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Friday, February 27, 2009

Kuhn's Rock and the Underground Railroad

In 1846, an anti-slavery society was formed in Lake County. Abolitionists promoted the abolishment of slavery. Some aided enslaved people on the Underground Railroad. The "railroad" wasn’t a railroad at all, but a secret network of safe houses and people who helped enslaved people reach freedom in the north.

Under the Fugitive Slave Act of 1793, it was illegal to aid runaway slaves. When the act was strengthened in 1850, underground activity greatly increased. Though Ohio and Pennsylvania probably saw the most activity, Illinois had a number of underground routes. One departed from Chicago taking freedom seekers to Canada by way of the Great Lakes, and another went north over land through the area of Burlington, Wisconsin.
Photo of Kuhn Family cabin from Browe School History, 1918. Dunn Museum 2003.0.36

Areas noted as antislavery in Lake County included Deerfield, Gurnee, Ivanhoe, Millburn, and Waukegan. The Kuhn Family cabin (above) in Newport Township was used as a safe house.

Photo of Kuhn's rock from the Browe School History, 1918. This large granite boulder was used as a landmark to direct enslaved people seeking freedom to the "safe house" at the Kuhn family house. Dunn Museum 2003.0.36.

Since the Underground Railroad needed to be kept secret, there were no maps to guide those seeking freedom in the north, only the stars in the night sky, landmarks, and verbal directions. Finding the Michael Kuhn family home in rural 1850s Lake County would have been difficult if not for a distinct landmark nearby known as Kuhn's Rock. Shown above is the John Strock Family on an outing to Kuhn’s rock, circa 1918.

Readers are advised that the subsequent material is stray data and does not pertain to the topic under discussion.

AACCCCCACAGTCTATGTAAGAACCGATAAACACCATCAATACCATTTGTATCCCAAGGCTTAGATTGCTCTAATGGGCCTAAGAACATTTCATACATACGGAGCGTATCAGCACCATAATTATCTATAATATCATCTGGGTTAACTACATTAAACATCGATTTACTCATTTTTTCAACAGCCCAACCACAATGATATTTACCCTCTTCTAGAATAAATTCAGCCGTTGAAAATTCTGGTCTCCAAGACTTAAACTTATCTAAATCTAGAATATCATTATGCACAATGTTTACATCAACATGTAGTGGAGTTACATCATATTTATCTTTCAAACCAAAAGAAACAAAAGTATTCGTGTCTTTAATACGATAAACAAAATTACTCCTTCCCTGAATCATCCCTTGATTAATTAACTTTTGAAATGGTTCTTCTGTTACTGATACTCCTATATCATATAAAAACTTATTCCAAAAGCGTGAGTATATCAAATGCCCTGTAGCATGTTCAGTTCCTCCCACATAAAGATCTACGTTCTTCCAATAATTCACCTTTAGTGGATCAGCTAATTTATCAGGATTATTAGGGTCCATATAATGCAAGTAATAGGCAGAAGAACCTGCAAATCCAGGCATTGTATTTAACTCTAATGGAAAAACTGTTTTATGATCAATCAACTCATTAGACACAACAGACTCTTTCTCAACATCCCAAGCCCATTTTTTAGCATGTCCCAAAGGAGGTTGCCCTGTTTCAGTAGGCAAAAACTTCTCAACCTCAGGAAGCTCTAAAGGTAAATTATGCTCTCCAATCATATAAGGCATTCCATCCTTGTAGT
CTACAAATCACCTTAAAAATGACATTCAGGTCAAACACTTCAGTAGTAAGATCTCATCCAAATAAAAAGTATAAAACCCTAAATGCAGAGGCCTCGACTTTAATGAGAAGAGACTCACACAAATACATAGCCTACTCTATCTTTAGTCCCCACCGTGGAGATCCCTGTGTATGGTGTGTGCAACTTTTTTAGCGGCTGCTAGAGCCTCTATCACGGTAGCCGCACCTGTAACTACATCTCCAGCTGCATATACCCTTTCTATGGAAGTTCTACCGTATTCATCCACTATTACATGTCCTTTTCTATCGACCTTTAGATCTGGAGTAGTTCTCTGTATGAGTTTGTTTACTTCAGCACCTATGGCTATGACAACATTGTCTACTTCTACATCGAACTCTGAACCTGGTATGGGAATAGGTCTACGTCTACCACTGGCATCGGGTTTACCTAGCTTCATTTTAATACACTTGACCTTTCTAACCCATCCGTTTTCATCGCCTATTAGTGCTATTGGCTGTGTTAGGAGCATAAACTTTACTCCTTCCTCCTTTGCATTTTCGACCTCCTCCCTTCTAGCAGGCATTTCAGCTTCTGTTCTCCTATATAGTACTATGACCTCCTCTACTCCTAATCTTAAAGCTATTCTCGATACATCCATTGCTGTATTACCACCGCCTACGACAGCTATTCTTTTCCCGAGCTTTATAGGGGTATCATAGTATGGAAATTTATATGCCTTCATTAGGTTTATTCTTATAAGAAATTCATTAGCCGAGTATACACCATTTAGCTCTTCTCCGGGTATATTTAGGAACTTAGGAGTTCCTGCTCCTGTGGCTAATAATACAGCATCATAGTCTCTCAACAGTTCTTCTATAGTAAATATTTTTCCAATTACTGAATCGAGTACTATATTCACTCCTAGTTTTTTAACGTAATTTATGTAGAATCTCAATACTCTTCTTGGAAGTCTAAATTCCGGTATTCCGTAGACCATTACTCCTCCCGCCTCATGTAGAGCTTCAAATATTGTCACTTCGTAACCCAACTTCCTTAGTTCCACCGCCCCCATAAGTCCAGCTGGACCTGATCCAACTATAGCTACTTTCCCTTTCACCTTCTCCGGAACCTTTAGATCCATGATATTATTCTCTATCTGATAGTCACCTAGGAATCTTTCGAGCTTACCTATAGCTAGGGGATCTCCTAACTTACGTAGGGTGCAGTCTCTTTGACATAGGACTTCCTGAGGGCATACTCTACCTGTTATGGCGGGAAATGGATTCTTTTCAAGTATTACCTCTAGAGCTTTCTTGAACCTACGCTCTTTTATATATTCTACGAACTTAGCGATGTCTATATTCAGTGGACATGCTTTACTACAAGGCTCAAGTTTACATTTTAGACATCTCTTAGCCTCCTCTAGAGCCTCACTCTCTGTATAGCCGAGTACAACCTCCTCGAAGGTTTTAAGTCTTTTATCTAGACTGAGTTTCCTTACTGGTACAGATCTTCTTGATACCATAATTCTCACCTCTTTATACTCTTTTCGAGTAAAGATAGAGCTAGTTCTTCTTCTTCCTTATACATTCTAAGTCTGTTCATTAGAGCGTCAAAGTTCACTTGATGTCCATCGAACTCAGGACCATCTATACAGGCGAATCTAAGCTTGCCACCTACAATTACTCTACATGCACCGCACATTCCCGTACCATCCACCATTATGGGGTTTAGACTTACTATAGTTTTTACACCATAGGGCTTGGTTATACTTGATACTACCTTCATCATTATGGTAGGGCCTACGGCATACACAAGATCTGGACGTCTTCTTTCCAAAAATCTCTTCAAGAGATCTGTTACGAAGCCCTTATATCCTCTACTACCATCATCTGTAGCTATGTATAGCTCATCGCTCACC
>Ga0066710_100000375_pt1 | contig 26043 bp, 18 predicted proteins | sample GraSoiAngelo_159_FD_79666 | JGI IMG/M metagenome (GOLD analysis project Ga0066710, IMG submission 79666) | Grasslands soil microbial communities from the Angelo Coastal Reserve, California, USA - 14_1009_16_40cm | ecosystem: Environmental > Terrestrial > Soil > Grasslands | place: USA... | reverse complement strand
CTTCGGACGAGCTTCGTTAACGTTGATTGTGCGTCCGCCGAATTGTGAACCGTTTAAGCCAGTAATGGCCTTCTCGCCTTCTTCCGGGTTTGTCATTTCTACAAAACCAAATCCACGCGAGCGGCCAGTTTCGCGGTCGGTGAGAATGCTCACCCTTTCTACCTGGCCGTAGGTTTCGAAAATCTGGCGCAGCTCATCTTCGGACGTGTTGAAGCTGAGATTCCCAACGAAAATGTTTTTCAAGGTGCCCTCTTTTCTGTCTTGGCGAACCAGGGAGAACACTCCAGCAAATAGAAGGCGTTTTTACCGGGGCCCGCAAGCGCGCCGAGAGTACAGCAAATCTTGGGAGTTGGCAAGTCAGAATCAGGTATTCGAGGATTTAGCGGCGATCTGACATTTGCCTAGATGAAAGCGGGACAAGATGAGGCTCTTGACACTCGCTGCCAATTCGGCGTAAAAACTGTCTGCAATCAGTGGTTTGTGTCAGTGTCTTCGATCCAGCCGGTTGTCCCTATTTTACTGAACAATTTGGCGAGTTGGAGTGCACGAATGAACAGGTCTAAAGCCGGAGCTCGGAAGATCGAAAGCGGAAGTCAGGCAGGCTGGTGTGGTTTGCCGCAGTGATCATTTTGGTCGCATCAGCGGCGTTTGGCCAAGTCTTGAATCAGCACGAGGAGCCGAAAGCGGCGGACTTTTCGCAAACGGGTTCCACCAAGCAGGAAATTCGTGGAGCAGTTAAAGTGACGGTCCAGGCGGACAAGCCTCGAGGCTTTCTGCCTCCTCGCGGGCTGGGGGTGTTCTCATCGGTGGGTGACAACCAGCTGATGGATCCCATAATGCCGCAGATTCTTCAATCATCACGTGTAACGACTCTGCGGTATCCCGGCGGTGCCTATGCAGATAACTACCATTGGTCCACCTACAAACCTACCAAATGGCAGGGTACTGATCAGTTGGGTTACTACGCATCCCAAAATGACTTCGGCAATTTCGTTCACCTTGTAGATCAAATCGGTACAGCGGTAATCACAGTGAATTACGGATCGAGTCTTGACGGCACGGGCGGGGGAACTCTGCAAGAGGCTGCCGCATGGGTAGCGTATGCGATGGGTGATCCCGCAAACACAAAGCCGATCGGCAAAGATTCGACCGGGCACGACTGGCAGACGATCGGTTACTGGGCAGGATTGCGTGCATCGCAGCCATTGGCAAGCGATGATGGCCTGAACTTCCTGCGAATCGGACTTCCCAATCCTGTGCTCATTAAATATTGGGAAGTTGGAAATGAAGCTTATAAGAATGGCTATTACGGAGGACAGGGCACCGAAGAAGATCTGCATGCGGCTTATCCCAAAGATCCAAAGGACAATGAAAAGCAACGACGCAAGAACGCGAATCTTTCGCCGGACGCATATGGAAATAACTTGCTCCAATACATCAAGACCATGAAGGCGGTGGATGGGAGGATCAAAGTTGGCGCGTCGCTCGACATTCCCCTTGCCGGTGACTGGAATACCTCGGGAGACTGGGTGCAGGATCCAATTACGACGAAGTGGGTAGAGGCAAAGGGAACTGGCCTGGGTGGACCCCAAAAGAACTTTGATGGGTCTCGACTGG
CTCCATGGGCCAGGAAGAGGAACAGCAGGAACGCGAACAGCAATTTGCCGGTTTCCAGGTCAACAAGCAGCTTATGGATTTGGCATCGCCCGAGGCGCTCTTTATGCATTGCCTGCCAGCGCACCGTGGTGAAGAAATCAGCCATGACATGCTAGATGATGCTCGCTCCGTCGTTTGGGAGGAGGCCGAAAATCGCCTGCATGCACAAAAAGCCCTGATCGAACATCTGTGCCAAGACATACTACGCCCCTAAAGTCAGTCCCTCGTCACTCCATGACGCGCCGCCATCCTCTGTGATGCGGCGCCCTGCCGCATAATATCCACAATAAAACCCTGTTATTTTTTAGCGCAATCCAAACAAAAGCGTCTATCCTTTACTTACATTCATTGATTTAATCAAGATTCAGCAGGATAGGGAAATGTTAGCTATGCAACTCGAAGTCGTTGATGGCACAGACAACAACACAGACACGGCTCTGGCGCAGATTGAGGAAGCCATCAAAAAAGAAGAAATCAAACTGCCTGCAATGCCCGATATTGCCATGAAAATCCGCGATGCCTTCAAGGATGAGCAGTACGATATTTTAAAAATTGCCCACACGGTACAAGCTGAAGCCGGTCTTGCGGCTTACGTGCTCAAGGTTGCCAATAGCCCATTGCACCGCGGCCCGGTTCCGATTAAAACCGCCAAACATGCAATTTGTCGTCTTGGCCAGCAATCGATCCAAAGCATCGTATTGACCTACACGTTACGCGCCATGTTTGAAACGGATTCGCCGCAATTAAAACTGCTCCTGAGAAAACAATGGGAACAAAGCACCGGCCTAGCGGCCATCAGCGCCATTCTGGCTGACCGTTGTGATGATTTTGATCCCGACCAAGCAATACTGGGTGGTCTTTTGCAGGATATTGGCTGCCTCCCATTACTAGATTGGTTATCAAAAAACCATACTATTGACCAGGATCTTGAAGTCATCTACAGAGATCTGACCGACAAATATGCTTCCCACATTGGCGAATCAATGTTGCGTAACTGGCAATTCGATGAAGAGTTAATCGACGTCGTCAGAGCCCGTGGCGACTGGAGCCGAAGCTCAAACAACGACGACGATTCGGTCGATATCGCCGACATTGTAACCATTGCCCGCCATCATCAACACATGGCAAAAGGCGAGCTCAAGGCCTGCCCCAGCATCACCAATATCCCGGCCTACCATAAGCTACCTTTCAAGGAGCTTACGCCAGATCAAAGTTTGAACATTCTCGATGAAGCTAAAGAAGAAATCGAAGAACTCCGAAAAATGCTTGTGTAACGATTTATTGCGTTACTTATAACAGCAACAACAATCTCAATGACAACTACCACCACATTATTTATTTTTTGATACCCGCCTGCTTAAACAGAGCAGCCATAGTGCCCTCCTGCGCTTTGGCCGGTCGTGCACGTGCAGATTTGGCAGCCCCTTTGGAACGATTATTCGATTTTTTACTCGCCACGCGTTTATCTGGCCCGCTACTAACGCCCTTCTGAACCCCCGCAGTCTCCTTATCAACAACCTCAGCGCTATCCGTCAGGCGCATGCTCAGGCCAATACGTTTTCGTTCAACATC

The rock was named for German immigrant, Michael Kuhn (1800-1882), whose log house was used as a "safe house" on the Underground Railroad. Kuhn's rock is a glacial erratic. It originated far north of Illinois, and as the last glacier melted and retreated over 12,000 years ago, it deposited the rock here. It is thought to be the largest gray granite rock in the State of Illinois. 

Bess Bower Dunn posing next to Kuhn Rock, circa 1910. This photo gives a good perspective of the rock nestled on farm land. Bess Bower Dunn Collection, Dunn Museum.

With the construction of Interstate-294 in the late 1950s, the rock needed to be moved out of the road's right-of-way. Road contractors, Campanella and Sons, moved Kuhn's rock onto private property. 


Unknown said...

Do you know exactly where the rock was originally or where it was moved to?

Diana Dretske said...

Kuhn's rock was originally in the right-of-way of I-294. It was moved directly west, a short distance, onto Tempel Smith property on the north side of Kelly Road in Newport Township.

The boulder used to be visible from the Tollway, but is now blocked from view by an overgrowth of vegetation.

Unknown said...

I-94 is the correct highway. I-294 ends about Lake Cook Road.

Unknown said...

I want to find this rock.

Diana Dretske said...

Kuhn's rock is on private property.

Anonymous said...

Is Kuhn Rock visible from Kelly Road?

Diana Dretske said...

Kuhn's rock is not visible from the road due to all the vegetation (brush) around it.